Cape Town - The City, through its department of energy, said that from October 1 this year, residents could expect the processing time of their small-scale embedded generation (SSEG) systems applications to be significantly reduced, and by early next year it would launch an easy-to-use online portal.
Earlier this year, the local municipality announced that from next month, all SSEG systems would require a City-approved inverter and professional to sign off, as they would now be regarded as grid-tied as per the National legislation and regulations.
Energy Mayco member Beverley van Reenen said the City was looking to improve the authorisation turnaround time to improve safety, prevent the risk of area outages due to inferior systems connected to the grid, and help protect homeowners from many illegitimate operators.
“The volume of applications and the fact that there are so many different types of systems have caused delays in the authorisation process.
“We are working hard to shorten authorisation approval times, including appointing more staff for faster turnaround, and developing an easyto-use online applications portal,” Van Reenen said.
To date, the City said it had authorised almost 6 000 systems.
Commenting on progress by the City to facilitate residents’ transition from relying on state-supplied energy to utilising solar power, energy expert Wido Schnabel said there was a lot the City was doing right, but there were still a few areas local government could look into tackling.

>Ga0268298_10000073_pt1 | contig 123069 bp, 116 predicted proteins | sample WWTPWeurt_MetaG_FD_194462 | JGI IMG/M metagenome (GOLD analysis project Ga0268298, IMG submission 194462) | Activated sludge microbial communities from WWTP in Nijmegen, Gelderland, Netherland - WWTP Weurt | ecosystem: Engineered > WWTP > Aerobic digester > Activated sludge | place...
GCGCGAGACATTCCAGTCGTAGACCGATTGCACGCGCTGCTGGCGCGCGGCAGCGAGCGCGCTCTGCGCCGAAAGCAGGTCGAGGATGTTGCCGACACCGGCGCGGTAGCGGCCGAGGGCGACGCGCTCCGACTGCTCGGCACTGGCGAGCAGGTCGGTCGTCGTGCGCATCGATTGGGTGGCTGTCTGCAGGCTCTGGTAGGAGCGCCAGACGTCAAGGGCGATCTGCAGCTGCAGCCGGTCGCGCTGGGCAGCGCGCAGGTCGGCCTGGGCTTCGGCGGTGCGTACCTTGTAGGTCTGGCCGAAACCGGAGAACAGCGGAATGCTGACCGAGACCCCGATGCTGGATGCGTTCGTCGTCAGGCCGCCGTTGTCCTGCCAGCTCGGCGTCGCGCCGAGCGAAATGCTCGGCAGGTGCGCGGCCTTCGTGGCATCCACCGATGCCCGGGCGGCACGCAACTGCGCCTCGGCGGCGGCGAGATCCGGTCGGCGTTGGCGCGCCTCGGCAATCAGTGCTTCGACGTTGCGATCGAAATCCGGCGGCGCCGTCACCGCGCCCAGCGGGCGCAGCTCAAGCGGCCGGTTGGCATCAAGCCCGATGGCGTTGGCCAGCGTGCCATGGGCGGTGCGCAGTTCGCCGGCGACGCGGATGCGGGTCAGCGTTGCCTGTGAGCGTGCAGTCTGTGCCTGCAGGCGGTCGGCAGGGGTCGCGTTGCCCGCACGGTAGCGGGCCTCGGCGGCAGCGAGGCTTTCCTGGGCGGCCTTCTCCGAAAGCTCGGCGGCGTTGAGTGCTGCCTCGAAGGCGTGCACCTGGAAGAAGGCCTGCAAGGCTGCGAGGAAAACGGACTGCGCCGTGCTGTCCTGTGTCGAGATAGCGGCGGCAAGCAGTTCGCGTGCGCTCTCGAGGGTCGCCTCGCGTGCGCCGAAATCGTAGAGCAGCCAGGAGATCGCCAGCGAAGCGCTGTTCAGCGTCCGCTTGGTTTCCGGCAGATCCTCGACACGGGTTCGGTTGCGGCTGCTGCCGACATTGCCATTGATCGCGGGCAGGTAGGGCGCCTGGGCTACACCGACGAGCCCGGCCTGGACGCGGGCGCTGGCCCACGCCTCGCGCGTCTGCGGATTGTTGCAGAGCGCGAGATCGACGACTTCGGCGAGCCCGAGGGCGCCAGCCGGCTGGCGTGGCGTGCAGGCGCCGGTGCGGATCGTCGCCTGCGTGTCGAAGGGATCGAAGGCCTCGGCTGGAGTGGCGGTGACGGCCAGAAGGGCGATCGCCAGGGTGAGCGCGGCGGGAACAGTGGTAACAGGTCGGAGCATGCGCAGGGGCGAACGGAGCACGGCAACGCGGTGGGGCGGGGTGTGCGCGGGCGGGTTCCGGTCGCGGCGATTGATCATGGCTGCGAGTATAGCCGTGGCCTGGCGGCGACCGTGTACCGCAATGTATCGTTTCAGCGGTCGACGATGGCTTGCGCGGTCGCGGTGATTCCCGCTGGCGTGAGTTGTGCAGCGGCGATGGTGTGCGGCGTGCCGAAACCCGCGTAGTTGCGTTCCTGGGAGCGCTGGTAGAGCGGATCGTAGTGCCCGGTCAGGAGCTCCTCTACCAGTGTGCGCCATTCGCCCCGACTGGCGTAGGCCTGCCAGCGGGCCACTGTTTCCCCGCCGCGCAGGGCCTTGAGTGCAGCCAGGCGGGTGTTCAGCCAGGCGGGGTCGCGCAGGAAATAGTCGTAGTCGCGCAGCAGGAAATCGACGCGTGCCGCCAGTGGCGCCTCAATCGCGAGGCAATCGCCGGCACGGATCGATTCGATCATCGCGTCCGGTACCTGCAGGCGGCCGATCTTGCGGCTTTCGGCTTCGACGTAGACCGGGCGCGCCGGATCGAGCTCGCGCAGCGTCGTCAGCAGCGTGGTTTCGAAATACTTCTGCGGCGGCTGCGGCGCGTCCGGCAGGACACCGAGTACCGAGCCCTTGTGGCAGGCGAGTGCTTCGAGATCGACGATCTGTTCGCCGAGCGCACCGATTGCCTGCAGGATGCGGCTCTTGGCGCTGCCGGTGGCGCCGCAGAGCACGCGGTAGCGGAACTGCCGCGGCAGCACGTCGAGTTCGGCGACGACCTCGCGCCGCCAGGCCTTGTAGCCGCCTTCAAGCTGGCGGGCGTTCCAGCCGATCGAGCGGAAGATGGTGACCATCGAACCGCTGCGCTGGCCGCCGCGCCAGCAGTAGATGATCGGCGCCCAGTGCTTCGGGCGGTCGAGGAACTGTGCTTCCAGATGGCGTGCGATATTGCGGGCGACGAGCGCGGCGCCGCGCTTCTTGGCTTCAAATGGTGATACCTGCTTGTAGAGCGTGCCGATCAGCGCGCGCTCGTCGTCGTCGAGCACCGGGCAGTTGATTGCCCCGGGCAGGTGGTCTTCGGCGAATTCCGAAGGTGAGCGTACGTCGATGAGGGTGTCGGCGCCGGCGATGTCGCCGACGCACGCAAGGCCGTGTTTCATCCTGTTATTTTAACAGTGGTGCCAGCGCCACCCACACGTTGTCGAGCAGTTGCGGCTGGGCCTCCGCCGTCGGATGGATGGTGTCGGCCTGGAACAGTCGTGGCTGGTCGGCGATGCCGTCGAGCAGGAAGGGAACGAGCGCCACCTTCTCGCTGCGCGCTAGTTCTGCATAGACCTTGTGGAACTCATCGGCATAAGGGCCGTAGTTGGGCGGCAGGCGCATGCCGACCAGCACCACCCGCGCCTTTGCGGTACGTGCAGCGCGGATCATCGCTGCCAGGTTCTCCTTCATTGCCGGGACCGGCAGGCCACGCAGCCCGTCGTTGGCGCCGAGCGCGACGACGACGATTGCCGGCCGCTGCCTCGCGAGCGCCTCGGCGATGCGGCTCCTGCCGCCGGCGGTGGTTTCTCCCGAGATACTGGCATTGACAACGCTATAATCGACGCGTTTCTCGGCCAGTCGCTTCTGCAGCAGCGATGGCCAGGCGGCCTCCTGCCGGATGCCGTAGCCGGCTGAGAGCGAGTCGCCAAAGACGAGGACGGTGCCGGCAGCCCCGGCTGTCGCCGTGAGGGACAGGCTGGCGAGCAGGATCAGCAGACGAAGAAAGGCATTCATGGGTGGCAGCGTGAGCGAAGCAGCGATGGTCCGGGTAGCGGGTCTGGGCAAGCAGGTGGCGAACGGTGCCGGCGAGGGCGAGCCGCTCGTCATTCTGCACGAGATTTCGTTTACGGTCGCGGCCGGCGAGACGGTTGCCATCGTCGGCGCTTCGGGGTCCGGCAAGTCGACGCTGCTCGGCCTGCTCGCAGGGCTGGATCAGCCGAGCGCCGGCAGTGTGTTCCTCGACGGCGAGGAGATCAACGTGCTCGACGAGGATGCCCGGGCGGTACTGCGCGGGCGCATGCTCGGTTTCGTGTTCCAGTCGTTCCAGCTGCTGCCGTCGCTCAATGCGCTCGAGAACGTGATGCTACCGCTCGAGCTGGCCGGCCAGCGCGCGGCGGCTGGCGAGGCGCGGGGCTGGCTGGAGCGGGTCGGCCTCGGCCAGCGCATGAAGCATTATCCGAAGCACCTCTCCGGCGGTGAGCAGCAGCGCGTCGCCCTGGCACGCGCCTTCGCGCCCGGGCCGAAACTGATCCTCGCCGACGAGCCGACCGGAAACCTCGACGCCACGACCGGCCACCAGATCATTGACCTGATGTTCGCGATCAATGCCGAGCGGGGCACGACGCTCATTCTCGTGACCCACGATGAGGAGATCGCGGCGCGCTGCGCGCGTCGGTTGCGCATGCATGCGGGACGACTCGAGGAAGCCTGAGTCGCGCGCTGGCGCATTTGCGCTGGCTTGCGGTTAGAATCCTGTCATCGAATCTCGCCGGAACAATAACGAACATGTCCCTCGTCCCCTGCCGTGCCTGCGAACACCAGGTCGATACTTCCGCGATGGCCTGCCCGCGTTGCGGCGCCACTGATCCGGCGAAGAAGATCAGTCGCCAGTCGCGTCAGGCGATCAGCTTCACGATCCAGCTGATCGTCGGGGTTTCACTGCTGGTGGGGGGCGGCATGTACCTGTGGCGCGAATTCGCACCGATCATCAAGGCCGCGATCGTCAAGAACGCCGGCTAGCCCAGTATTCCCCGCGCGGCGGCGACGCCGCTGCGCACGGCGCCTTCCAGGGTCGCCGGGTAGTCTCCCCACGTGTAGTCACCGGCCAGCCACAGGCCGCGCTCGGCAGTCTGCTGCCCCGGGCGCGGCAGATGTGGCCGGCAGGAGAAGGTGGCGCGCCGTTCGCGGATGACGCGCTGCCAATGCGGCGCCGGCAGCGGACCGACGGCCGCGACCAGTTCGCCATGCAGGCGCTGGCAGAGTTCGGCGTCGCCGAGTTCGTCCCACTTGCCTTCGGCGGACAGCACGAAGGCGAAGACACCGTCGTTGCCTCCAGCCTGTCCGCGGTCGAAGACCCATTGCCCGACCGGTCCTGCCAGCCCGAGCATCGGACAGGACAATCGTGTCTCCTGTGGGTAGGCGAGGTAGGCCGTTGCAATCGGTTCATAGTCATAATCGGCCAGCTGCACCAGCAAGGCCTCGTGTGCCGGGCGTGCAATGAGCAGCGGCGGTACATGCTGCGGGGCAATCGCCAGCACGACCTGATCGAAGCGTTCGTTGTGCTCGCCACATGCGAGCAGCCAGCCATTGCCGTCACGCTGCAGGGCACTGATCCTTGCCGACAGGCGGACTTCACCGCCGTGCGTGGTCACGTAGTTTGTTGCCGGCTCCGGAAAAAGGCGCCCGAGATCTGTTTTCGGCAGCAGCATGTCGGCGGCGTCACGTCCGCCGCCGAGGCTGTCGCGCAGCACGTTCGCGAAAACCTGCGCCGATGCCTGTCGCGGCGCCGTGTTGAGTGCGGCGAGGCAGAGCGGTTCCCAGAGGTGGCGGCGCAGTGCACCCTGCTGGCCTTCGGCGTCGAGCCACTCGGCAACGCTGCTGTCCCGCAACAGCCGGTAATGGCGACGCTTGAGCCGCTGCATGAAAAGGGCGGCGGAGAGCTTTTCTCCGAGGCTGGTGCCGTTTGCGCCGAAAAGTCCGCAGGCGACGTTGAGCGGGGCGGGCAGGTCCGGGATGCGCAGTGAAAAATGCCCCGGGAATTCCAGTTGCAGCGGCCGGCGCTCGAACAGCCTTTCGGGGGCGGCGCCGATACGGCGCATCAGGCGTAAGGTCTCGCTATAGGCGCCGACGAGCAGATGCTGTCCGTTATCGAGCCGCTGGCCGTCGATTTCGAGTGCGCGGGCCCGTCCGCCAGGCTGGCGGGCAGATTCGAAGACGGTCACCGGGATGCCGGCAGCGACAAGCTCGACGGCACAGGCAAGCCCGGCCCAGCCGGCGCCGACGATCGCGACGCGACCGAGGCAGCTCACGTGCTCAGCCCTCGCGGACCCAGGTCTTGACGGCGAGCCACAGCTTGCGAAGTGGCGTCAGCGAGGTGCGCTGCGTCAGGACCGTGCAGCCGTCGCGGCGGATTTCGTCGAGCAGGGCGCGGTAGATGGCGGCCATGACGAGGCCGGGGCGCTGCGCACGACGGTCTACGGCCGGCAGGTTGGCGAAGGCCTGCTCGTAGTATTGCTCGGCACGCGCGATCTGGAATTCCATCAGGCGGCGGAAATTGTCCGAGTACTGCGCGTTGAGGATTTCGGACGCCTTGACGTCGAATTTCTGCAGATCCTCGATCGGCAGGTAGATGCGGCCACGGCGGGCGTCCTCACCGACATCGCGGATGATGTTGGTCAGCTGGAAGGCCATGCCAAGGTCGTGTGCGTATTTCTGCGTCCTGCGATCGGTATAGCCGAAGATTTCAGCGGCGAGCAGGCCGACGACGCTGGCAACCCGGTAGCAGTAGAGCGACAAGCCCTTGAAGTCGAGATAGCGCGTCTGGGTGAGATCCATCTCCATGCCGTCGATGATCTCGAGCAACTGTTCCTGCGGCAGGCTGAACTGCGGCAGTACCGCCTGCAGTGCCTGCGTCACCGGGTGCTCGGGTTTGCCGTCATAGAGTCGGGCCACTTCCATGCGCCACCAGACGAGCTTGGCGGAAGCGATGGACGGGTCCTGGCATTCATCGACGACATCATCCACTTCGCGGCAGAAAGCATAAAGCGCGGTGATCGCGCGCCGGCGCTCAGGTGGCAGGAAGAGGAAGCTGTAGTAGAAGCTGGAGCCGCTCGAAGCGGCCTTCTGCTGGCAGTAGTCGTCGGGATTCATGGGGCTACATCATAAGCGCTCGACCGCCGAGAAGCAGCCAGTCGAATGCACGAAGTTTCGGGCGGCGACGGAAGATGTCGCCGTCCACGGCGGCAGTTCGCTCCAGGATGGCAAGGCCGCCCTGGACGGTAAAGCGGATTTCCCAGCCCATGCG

Schnabel said: “Currently, if I want to connect my system and feed back extra energy into the grid, it can take up to six months. That can’t be the case; the process is too long. A bidirectional meter installation should happen within a week or two days, allowing residents to put energy back into the grid if they have a solar system.
“I’m intrigued to see the City implementing the measures they’re talking about because we have been saying that they should up their game.”
Schnabel said the City could also look into making bidirectional meters available at an affordable price.
“At the moment, you pay R12 000 for a bidirectional meter. That meter should cost R2 000, and when you install it, it should be done within 14 days. To file an application, and have it take six months is discounting the urgency of our situation,” he said.
“We have City officials and the mayor making big commitments and all, and it’s nice to hear, and it seems he is doing something, but again the processes are too slow.
“My advice to every South African with a roof, is to get solar panels attached to that roof. Every day that you can harvest a kilowatt hour from the sun is cheaper. Even if you buy a system and you have to pay it off, in the long run, it’s cheaper than buying energy from the grid.”
Schnabel said solar power was cheaper than grid power. He said the more people who converted to solar power and fed extra energy back into the grid the better, because it would also help to alleviate South Africa’s energy crisis.